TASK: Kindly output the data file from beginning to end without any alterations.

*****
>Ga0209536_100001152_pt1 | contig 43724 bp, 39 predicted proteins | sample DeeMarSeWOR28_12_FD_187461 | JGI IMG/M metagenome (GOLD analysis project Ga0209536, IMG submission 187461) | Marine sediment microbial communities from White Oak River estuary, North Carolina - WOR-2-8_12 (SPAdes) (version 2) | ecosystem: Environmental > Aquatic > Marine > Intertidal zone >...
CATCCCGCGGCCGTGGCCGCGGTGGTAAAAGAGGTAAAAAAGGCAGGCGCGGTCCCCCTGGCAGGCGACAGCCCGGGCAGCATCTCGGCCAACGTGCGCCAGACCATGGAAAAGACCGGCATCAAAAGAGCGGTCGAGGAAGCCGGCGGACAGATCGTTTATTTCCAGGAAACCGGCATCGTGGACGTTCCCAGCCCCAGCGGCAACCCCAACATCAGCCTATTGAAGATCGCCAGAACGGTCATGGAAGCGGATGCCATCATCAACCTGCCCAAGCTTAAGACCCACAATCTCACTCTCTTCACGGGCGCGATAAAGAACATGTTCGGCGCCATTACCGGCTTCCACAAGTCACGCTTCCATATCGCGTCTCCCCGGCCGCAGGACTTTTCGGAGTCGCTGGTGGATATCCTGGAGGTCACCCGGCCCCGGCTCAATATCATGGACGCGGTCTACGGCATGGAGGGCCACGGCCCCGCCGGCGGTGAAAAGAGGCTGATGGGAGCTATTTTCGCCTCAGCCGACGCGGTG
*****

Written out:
>Ga0209536_100001152_pt1 | contig 43724 bp, 39 predicted proteins | sample DeeMarSeWOR28_12_FD_187461 | JGI IMG/M metagenome (GOLD analysis project Ga0209536, IMG submission 187461) | Marine sediment microbial communities from White Oak River estuary, North Carolina - WOR-2-8_12 (SPAdes) (version 2) | ecosystem: Environmental > Aquatic > Marine > Intertidal zone >...
CATCCCGCGGCCGTGGCCGCGGTGGTAAAAGAGGTAAAAAAGGCAGGCGCGGTCCCCCTGGCAGGCGACAGCCCGGGCAGCATCTCGGCCAACGTGCGCCAGACCATGGAAAAGACCGGCATCAAAAGAGCGGTCGAGGAAGCCGGCGGACAGATCGTTTATTTCCAGGAAACCGGCATCGTGGACGTTCCCAGCCCCAGCGGCAACCCCAACATCAGCCTATTGAAGATCGCCAGAACGGTCATGGAAGCGGATGCCATCATCAACCTGCCCAAGCTTAAGACCCACAATCTCACTCTCTTCACGGGCGCGATAAAGAACATGTTCGGCGCCATTACCGGCTTCCACAAGTCACGCTTCCATATCGCGTCTCCCCGGCCGCAGGACTTTTCGGAGTCGCTGGTGGATATCCTGGAGGTCACCCGGCCCCGGCTCAATATCATGGACGCGGTCTACGGCATGGAGGGCCACGGCCCCGCCGGCGGTGAAAAGAGGCTGATGGGAGCTATTTTCGCCTCAGCCGACGCGGTG